You have to applaud couples who are able to work through their separation amicably. It’s a difficult process that’s filled with emotion. Understandably, the last thing those that are able to navigate it themselves want to do is get lawyers involved.
An amicable separation and divorce is the ideal scenario for anyone contemplating separation. It allows both people to come out the other side sooner and move on with their lives. In these situations many couples will come to an agreement on parenting arrangements and property settlement, sometimes even document it, but fail to have the agreement formalised.
As a family lawyer, all too often I see this come back to bite them years later. In extreme cases, I’ve seen people successfully claim their right to a share of their exes future inheritances and financial windfalls, or backflip on property settlements years later… And because, the settlement wasn’t formalised they have every right to.
As people move on with their lives and find new partners, their circumstances change. Sometimes what made sense at the time, doesn’t anymore. When this happens it can impact parenting arrangements and plans in particular. Because the agreement was never fomalised, it isn’t binding and isn’t enforceable by the courts.
Case Study: Belfort & Sedita  FCCA 558 (25 March 2021)
In this case the parents had been separated for several years. They had put a parenting plan in place for their son when they separated, but it was never formalised into a family court order.
The parenting plan set out that the child would be in the primary care of the mother and spend time with the father.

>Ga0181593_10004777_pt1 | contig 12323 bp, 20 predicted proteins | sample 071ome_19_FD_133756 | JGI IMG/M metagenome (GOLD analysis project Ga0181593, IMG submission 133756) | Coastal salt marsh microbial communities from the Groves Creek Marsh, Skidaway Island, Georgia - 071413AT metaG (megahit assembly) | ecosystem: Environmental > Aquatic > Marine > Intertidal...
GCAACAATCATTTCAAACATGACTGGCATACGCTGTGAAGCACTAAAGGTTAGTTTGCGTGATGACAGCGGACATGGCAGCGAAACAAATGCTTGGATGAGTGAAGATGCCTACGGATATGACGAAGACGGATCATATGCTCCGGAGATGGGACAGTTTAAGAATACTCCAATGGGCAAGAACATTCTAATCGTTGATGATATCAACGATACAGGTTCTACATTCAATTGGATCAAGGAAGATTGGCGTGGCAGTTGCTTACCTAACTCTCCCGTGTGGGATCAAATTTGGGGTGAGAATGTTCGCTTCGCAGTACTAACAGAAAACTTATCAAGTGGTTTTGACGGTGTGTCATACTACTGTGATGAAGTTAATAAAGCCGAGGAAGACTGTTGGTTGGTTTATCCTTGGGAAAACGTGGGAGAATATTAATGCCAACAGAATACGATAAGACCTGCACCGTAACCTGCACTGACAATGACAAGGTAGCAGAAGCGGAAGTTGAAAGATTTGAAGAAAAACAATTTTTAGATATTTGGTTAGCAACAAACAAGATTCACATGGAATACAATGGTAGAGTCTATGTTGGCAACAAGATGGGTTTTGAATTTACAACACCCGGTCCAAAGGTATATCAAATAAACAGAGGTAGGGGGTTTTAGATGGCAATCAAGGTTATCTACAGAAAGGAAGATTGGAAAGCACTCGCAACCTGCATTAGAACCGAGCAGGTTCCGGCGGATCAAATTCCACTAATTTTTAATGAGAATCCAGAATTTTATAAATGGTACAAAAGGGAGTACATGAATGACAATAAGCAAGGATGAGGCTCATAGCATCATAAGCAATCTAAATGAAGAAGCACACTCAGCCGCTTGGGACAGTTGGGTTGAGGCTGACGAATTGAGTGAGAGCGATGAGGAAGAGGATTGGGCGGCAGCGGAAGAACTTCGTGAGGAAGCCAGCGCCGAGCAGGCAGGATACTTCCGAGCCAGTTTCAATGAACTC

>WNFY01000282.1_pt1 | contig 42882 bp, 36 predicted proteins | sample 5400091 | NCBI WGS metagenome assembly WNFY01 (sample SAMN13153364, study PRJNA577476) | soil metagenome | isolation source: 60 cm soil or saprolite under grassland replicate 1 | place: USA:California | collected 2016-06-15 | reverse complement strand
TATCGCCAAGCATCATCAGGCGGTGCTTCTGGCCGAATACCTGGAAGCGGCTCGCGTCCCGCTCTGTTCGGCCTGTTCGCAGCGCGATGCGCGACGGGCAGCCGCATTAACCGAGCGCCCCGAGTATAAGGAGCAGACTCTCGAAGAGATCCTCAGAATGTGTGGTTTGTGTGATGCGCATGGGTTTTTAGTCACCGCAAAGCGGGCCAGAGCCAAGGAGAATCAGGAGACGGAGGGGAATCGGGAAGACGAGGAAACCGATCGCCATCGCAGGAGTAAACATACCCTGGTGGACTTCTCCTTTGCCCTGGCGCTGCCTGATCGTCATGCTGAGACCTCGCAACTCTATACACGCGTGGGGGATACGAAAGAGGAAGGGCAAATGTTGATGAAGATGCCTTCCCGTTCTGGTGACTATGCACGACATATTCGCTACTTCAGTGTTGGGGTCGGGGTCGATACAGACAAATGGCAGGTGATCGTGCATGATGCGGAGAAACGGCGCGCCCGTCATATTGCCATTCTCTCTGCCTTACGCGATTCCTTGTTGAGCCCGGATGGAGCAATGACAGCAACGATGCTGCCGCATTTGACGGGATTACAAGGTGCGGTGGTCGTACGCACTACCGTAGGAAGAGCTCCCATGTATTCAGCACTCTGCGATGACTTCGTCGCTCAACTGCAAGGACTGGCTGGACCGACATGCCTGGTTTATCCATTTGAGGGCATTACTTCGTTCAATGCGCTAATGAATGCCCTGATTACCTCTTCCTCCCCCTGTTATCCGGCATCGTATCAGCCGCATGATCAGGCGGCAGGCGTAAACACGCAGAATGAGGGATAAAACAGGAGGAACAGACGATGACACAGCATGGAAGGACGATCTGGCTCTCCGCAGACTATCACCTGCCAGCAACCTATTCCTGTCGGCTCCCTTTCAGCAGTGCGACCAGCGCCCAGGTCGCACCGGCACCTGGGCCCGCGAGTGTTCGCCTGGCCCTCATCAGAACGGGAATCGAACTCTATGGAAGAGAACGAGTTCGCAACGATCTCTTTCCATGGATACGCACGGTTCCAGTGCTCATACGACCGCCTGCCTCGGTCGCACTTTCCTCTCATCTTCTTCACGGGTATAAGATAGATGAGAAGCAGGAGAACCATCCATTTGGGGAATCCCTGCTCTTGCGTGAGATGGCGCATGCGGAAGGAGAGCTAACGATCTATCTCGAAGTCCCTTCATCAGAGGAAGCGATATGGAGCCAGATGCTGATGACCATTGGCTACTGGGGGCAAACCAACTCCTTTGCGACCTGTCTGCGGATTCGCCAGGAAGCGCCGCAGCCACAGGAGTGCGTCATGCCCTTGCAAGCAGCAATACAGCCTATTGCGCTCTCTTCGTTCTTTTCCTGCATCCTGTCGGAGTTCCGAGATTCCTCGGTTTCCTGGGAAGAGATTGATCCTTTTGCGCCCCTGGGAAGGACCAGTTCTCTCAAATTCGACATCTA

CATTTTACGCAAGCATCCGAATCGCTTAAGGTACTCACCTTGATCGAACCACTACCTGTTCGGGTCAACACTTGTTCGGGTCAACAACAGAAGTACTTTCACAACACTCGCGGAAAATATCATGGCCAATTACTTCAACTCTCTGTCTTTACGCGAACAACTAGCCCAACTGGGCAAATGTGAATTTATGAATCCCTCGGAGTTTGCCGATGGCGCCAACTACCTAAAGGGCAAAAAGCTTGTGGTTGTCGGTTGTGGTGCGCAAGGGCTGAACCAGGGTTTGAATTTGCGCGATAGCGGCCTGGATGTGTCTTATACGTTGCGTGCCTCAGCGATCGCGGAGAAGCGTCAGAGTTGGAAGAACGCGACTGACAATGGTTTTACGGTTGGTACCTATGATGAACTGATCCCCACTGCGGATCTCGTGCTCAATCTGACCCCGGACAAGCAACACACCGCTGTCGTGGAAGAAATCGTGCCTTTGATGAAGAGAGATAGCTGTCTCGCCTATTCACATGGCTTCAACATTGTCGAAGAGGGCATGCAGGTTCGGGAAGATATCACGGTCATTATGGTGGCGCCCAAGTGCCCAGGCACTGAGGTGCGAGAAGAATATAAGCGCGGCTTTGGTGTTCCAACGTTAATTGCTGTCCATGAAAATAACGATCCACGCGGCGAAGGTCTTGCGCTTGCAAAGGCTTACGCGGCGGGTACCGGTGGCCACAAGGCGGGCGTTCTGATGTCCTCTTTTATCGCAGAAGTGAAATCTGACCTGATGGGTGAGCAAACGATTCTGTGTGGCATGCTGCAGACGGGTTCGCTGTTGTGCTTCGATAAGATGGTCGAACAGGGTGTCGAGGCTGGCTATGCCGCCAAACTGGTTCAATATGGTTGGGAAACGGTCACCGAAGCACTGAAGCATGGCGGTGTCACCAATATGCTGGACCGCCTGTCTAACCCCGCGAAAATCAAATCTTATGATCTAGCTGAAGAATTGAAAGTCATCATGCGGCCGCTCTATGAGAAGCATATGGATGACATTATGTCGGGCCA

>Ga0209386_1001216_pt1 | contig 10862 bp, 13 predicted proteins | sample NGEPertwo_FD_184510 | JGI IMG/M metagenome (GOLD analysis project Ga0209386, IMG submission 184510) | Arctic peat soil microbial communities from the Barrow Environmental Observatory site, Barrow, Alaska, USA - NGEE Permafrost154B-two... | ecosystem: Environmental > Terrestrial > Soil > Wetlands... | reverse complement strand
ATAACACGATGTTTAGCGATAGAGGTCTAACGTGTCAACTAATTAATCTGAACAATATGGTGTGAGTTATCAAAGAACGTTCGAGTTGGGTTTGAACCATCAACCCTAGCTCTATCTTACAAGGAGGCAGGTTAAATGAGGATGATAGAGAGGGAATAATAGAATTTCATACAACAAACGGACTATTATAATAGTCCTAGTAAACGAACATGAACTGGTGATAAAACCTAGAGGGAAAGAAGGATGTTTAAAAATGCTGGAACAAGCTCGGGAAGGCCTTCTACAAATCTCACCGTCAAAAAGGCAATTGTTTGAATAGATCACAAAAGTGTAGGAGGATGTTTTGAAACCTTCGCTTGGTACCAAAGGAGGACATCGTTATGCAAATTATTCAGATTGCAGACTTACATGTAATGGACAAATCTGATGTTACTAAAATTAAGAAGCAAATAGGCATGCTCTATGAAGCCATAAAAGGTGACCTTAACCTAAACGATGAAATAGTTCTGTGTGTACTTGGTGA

Years later, when the son had reached his young adolescent years and both parents had found new partners, he expressed that he no longer wanted to live with his mother. The mother wanted him to stay with her, while the father wanted him to live with him. As they couldn’t reach agreement the parents attended family therapy and a child inclusive conference in an attempt to find resolution. However, they couldn’t agree, so the matter proceeded to court.
While the matter is still awaiting trial, the court had to decide what would be in the son’s best interest in the interim. In this instance, it ordered that the chid live with the father, on the basis that this was the most stable and settled environment presently for him.
As the original parenting plan had never been formalised and converted into consent orders, it was never binding and enforceable by the court.
While it is natural to want to keep lawyers out of your separation and divorce (let’s face it, family lawyers have a reputation for dragging things out while they rack up bills), it can be in both your best interests to have one document and formalise your parenting and property settlement agreements.
At Lakey Law, our focus is squarely on helping you move forward with your life. We support many clients who are able to work through their separation amicably, formalising their agreements so that they can both move on knowing that what they have put in place is binding and enforceable by the courts (just in case).
If you’ve recently separated (or separated some time ago) and would like assistance documenting and formalising your separation agreements – we’re here to help.